Saturday, December 11, 1999

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Heavy duty repairs

By DENNIS HOEY, Staff Writer

© Copyright 1999 Blethen Maine Newspapers Inc.

ARROWSIC - A steel cable attached to the crane twitches. The lighthouse's tower shifts slightly, but does not move off its foundation.

Several people who have gathered along the Kennebec River clench their cameras or hands. Moments later, the crane's engine roars again, but this time there is movement.

Doubling Point Light's white clapboard tower, which weighs five tons, is lifted into the air, dangling by a steel cord over the river it has kept watch over for more than a century. The wooden tower swings toward a barge. It lands safely, the first leg of its journey upriver about to begin. Spectators begin to relax. "It's like having a baby. All that fuss and it's over in 10 minutes," Joyce Spencer said.


Workers lift Doubling Point Light from its 102-year-old perch along the Kennebec River on Friday. Crews from Reed and Reed Construction Co. will put the Woolwich landmark back in place after repairs to its ice-damaged base. Supporters raised nearly $25,000 to match a grant to pay for repairs. Staff photo by Doug Jones

 

 

The lighthouse tower, which was erected in 1898, needed to be moved off its granite block foundation so the foundation can be rebuilt. Over the years, ice floes have pounded Doubling Point Light's foundation, causing its blocks to shift and crack. Lighthouse enthusiasts were concerned that the tower might fall into the river.

Last summer, the Friends of Doubling Point Light went public with a campaign to save the lighthouse, which is part of a riverfront system of lighthouses that were installed south of Bath around the turn of the century.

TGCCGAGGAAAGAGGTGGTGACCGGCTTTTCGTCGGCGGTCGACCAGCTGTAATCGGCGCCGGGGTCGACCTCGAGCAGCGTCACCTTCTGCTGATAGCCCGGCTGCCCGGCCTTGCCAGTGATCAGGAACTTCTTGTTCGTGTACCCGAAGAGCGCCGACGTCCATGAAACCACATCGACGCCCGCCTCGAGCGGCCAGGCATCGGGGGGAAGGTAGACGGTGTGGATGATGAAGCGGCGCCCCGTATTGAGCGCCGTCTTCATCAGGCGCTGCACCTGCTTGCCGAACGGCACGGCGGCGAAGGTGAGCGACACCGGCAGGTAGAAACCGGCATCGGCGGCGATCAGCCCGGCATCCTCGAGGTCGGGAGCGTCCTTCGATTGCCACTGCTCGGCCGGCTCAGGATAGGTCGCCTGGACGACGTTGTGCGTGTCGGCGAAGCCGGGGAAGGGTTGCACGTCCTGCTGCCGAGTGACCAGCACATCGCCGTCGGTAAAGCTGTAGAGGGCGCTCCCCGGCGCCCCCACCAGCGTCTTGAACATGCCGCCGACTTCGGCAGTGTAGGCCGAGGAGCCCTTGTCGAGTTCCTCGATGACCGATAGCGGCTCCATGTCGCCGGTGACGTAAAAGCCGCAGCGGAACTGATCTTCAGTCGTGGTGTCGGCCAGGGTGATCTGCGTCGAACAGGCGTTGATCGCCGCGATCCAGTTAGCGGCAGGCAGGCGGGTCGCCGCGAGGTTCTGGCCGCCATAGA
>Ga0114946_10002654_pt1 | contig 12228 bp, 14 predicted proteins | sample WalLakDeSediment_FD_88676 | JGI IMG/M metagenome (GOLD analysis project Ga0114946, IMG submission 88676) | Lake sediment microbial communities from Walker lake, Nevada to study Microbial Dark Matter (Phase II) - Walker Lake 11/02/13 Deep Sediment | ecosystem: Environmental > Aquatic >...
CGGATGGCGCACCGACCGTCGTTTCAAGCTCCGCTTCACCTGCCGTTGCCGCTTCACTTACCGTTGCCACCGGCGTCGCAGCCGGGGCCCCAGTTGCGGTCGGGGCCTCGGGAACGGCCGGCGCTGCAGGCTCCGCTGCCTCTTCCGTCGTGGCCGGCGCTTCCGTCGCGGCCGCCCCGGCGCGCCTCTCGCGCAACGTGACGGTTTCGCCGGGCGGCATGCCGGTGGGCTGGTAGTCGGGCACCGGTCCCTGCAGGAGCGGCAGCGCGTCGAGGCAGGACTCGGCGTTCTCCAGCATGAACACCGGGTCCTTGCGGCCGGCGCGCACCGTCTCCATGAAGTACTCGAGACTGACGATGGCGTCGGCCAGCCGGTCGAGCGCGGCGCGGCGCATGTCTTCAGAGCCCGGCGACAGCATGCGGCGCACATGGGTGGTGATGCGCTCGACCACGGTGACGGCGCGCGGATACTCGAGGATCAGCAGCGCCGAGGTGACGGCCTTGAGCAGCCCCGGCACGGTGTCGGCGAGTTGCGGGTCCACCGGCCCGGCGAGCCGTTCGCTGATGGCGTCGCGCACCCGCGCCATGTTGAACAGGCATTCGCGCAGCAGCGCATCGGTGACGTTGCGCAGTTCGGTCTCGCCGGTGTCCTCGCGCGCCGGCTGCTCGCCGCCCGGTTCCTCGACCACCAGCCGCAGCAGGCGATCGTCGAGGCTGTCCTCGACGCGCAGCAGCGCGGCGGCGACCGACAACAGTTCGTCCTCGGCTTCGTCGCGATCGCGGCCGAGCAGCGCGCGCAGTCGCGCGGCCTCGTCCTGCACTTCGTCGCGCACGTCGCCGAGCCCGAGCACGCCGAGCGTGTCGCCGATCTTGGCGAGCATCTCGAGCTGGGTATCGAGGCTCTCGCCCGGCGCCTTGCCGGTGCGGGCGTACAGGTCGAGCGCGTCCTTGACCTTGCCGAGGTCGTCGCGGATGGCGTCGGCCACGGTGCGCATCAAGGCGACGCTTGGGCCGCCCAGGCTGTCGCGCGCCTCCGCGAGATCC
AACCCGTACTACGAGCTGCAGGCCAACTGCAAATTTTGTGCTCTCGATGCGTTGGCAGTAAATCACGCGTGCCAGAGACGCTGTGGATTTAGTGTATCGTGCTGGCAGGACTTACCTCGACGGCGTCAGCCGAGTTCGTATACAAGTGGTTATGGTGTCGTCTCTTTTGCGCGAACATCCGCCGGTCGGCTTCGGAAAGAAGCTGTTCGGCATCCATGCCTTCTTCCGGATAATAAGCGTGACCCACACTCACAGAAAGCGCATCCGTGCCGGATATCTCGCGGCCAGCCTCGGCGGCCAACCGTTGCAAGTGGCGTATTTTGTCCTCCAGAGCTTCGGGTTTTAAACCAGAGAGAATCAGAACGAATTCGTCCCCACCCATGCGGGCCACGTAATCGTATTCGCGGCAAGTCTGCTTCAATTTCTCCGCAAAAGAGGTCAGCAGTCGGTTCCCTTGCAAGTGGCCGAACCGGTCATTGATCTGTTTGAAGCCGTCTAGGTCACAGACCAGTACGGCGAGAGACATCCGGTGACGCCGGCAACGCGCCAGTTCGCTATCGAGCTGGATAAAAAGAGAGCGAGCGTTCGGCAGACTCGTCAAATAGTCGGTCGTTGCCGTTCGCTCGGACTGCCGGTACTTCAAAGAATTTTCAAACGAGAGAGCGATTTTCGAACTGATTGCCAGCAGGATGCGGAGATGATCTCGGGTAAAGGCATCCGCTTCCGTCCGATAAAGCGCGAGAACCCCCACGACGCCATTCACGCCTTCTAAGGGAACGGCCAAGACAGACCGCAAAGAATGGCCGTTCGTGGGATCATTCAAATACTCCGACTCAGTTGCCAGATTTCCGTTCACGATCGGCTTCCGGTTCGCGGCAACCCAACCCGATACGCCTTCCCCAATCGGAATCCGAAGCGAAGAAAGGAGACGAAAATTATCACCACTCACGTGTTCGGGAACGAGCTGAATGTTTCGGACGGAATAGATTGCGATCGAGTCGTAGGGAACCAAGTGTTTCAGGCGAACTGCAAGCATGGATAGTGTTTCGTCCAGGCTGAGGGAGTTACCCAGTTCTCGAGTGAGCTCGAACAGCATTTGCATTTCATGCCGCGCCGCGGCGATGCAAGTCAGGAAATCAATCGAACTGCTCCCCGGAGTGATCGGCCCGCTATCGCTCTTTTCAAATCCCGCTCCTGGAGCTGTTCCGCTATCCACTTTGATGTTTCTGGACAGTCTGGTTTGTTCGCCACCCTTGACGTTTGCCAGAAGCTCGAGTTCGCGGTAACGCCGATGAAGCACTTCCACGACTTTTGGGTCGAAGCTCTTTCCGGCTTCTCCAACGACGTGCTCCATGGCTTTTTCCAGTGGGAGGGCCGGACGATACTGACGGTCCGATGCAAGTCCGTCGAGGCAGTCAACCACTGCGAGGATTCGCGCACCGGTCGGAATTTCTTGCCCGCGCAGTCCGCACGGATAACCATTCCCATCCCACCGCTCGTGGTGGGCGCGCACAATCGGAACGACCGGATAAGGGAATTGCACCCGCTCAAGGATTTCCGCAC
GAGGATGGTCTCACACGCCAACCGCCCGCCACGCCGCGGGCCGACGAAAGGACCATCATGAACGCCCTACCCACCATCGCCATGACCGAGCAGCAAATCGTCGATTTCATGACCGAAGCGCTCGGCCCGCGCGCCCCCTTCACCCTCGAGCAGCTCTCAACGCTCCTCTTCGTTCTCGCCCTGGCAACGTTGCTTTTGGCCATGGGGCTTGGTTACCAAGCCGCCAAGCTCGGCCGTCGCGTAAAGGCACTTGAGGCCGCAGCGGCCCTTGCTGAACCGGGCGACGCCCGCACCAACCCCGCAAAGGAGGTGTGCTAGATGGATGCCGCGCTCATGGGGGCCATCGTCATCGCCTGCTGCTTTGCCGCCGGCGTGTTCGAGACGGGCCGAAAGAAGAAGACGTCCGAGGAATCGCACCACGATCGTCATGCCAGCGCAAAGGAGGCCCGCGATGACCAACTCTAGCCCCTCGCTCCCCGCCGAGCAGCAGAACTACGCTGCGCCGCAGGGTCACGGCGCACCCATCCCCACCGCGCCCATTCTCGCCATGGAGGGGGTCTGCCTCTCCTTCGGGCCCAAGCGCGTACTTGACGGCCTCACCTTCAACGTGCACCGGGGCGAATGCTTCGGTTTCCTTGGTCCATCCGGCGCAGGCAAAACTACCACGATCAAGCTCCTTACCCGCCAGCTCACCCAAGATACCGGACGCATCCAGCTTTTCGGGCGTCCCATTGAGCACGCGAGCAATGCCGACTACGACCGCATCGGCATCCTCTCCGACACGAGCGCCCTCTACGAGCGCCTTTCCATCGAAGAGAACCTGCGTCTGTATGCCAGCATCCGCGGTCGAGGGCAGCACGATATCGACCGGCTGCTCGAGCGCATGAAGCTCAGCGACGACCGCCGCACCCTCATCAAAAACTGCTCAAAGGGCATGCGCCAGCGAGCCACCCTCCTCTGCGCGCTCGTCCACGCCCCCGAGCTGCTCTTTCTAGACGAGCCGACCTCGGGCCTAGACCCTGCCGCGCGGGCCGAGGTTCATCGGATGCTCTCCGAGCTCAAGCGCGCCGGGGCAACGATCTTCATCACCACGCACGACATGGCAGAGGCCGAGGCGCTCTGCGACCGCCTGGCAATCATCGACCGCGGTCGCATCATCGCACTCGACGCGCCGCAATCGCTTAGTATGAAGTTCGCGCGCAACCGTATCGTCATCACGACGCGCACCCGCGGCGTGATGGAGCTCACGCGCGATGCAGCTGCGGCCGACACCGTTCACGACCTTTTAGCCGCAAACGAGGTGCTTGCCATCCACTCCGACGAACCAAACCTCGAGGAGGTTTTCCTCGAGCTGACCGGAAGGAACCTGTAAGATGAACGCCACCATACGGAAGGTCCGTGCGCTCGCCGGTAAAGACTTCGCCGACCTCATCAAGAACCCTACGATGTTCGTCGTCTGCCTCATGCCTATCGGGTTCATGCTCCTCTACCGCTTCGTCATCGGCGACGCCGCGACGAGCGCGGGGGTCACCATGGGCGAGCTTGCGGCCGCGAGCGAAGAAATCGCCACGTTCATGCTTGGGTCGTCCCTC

Perkins Island Light, Squirrel Point Light, Doubling Point Range Lights and Doubling Point Light were installed by the United States Lighthouse Board to deal with a sharp increase in river traffic.

Doubling Point Light was built on the western shore of Arrowsic Island, on a point of land that forms one of two dangerous right angles in the Kennebec River. That stretch of river is known for its strong currents and eddies. A white light in the tower, powered by electricity, flashes every four seconds.

Since August, the Friends of Doubling Point Light has been able to raise $24,000. It must raise another $1,000 before the Kurt Berliner Foundation in New York City will provide a matching grant of $25,000. The deadline is Dec. 30.

"I feel so grateful. These people (who have given donations) have really put out for us. Their efforts will preserve the lighthouse from being at risk of falling into the river this century and hopefully for another century," said Jim Spencer, president of the Friends of Doubling Point Light.

Spencer said the fund-raising effort has allowed his group to hire Reed & Reed, a Woolwich-based contractor, to repair Doubling Point Light's unstable foundation.

Charles Guerette, Reed & Reed's project manager, said his crews will spend the rest of the month resetting the granite blocks - each block weighs about six tons - and filling the foundation's core with concrete. Steel tie rods will be inserted to hold the blocks together. Iron brackets, which were installed in 1898, have rusted out. Currently, the foundation is filled with loose stone rubble.

No one is certain how long the fix will last, but the hope is for at least another century.

A solid, white light has been placed on the foundation as a temporary measure to warn vessels. The wooden tower will be stored at the company's docking facility in Woolwich until the foundation repairs have been completed in a few weeks. Guerette expects to have the tower installed on its new foundation by Dec. 30.

Spencer said the Friends of Doubling Point Light still have a lot of work ahead of them. Spencer would like to paint and refurbish the boardwalk that connects the lighthouse with the mainland. And he estimates it will cost about $2,500 a year to maintain the lighthouse.

But his most difficult task may be locating a missing fog bell that was removed from the lighthouse by the United States Coast Guard in 1980.

"The Coast Guard has lost track of the bell," Spencer said. "I'm hoping that all this interest will give us a lead on where it can be found."

Staff Writer Dennis Hoey can be contacted at 791-6328 or at: dhoey@pressherald.com

This article is courtesy of the Portland Press Herald.